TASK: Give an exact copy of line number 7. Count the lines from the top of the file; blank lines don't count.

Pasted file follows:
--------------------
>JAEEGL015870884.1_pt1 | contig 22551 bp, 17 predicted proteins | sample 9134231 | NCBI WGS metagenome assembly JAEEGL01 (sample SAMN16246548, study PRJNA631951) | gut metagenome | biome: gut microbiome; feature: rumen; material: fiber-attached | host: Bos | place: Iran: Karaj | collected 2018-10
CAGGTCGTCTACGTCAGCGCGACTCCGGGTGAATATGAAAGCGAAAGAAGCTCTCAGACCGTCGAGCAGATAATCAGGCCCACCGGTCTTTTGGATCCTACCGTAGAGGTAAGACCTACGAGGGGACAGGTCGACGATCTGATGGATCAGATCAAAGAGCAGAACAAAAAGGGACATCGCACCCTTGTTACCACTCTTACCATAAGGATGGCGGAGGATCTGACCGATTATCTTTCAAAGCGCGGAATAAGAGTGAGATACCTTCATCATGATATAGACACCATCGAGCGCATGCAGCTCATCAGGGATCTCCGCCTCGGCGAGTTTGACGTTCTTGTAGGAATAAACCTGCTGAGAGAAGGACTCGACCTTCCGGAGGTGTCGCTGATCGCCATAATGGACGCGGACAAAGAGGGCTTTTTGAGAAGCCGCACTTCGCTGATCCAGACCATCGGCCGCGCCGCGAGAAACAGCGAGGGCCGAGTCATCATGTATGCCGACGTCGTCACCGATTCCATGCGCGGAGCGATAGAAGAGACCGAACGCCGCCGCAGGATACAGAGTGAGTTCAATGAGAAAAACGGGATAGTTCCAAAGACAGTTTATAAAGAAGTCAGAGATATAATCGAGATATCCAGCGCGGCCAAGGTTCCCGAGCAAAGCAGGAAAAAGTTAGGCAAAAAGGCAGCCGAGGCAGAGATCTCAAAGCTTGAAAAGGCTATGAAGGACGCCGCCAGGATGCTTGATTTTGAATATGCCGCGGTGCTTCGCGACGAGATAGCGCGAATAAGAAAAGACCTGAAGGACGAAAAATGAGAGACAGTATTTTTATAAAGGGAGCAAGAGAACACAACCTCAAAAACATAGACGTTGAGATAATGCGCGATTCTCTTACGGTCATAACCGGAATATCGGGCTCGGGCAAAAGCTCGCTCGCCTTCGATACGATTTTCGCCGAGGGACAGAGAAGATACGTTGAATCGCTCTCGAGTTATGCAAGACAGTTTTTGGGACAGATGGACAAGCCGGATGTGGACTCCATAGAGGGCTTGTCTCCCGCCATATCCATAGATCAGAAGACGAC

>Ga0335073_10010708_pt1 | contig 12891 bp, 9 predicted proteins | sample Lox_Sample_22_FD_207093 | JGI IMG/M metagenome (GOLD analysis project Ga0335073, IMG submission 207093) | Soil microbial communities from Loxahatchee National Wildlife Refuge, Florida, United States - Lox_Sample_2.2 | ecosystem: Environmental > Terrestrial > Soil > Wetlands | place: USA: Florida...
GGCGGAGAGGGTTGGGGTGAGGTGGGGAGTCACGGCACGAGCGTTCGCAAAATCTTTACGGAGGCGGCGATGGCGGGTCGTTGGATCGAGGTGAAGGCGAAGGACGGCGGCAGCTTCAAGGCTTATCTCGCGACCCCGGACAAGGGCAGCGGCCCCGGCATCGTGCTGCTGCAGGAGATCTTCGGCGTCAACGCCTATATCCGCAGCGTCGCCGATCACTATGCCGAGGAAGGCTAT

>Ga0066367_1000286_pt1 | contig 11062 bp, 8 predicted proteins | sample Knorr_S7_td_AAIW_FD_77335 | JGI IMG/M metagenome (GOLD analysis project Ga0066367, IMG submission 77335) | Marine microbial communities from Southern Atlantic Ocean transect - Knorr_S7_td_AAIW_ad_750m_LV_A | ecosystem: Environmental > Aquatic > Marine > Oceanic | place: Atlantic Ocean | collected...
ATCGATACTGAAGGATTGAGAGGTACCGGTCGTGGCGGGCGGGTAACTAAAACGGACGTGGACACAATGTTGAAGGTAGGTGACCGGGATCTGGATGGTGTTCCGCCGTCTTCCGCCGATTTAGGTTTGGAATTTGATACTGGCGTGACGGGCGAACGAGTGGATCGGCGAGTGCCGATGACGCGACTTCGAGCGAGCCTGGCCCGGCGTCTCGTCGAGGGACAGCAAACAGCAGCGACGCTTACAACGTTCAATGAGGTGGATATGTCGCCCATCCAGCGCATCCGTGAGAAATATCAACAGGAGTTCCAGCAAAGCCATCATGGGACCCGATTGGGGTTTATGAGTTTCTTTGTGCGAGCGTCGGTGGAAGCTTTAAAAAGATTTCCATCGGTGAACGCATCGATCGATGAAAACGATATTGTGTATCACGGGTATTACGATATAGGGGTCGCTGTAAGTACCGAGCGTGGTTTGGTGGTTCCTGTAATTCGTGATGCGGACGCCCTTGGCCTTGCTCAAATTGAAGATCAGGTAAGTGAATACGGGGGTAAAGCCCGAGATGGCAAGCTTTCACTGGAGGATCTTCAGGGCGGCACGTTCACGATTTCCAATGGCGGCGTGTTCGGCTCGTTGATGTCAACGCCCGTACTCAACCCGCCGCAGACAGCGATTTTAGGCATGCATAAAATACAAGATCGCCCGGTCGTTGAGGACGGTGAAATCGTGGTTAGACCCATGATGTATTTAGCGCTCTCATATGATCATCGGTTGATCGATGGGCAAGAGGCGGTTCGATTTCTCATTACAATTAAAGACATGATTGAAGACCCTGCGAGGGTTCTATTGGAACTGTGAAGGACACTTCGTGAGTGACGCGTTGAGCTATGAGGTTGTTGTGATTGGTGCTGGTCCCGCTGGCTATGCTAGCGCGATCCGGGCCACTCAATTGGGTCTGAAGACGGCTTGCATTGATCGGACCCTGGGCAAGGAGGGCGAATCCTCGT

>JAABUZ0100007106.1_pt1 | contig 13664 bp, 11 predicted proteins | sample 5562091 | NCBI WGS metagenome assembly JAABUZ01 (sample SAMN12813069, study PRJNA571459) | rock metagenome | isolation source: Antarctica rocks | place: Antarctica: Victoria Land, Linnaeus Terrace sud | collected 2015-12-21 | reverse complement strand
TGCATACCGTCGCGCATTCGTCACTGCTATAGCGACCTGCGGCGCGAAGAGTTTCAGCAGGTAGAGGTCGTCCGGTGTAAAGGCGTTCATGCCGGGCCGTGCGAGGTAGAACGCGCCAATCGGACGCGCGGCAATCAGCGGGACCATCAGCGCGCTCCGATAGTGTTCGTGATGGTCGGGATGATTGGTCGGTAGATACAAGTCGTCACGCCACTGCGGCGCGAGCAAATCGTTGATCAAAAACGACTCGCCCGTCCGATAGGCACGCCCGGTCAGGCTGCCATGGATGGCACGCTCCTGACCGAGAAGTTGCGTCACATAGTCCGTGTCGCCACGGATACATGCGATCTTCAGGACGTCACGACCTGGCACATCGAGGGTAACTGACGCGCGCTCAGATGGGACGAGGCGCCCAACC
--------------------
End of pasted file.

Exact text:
>JAABUZ0100007106.1_pt1 | contig 13664 bp, 11 predicted proteins | sample 5562091 | NCBI WGS metagenome assembly JAABUZ01 (sample SAMN12813069, study PRJNA571459) | rock metagenome | isolation source: Antarctica rocks | place: Antarctica: Victoria Land, Linnaeus Terrace sud | collected 2015-12-21 | reverse complement strand